It’s been Caroline’s part of Suffolk since 2005 when she bought the dilapidated hall following the sale of her family home, Easton Lodge in Great Dunmow, Essex. Over recent years she has renovated and extended it to create a home that’s as comfortable inside as it is spectacular form the outside.

Crow’s Hall – Events & Visits

And it’s a place that Caroline is eager to share. At the time of our meeting, she was about to receive the first Invitation to View visitors of the year, followed by the return of the London Festival Opera to perform arias from Bizet’s Carmen, and afternoon of live jazz, and the fifth annual Country Fayre. She also has an August wedding in the Great Barn in the diary.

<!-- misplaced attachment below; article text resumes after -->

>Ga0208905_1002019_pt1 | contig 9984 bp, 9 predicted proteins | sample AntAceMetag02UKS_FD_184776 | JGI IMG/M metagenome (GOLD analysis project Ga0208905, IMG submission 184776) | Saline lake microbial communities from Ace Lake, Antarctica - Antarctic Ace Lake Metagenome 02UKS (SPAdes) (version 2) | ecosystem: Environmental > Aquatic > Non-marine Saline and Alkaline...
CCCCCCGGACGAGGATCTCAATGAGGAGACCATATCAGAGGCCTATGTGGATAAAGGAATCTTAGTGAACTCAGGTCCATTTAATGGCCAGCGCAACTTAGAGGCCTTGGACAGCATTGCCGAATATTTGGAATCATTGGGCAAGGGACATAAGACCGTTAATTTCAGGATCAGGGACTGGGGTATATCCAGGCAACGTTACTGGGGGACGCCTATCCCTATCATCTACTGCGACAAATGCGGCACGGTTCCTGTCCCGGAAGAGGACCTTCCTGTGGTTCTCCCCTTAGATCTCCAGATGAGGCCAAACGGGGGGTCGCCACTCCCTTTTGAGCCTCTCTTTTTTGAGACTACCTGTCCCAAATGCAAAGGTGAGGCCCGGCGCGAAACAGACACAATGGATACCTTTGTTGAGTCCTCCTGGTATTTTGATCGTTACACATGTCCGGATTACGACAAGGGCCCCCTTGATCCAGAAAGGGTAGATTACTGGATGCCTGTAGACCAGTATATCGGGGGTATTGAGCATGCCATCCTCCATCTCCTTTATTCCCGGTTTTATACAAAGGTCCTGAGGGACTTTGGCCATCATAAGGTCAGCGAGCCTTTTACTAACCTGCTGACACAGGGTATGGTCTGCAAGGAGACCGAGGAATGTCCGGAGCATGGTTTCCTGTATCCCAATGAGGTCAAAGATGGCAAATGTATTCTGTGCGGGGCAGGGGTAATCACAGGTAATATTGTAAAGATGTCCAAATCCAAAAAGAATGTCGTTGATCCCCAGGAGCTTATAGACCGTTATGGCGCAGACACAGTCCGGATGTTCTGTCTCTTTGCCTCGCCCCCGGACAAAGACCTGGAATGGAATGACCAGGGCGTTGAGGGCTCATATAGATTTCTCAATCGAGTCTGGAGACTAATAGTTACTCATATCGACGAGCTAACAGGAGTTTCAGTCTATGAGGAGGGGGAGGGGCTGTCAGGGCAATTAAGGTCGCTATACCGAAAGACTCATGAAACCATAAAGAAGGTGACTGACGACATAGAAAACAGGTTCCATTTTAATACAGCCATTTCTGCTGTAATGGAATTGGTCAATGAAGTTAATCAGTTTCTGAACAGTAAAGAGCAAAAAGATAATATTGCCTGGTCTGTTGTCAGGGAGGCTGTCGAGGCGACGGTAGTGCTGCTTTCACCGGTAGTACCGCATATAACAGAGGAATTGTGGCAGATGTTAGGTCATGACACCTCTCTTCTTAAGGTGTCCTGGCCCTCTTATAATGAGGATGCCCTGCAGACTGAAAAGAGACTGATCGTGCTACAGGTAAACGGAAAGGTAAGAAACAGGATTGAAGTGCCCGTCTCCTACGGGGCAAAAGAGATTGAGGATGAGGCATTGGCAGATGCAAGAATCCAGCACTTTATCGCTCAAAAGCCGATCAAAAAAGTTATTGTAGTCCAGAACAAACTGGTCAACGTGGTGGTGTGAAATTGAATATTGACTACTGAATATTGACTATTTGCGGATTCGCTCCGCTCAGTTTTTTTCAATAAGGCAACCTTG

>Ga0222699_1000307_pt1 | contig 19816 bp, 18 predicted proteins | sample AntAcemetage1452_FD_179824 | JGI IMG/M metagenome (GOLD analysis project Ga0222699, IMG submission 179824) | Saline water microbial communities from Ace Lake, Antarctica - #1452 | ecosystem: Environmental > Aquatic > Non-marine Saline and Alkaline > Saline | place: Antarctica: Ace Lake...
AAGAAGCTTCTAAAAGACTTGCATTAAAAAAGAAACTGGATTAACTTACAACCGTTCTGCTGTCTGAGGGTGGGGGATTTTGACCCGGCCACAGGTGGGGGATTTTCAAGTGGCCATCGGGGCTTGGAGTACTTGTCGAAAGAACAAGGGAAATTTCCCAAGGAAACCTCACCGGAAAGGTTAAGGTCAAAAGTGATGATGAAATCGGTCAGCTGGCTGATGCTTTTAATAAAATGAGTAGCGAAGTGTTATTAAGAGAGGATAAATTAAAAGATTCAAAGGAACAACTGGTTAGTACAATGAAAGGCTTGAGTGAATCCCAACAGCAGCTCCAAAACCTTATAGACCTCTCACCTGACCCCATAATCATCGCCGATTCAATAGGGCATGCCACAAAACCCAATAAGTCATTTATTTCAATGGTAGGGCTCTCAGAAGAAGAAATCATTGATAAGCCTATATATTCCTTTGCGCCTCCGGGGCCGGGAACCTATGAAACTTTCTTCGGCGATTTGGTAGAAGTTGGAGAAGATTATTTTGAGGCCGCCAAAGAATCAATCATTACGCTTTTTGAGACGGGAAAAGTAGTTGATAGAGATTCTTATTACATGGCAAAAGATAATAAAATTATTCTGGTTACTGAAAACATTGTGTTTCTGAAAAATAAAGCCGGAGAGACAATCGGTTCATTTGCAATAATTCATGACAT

“I’ve got Invitation to View down to a T now,” she says. I tidy up, get in the cakes, and open the door. We have about 30 visitors at a time. Often people just want a good nose, some just come to look at the curtains, but that’s fine. I’m the custodian of a lovely historic building and it’s fun to share it with interested people. And it pays the gardener!”

“ What’s unique about the visits scheme is  that these are private homes that are rarely open, and it’s usually the owners that show visitors around. The idea is that visitors feel like personal guests and see far more than on a conventional guided tour.”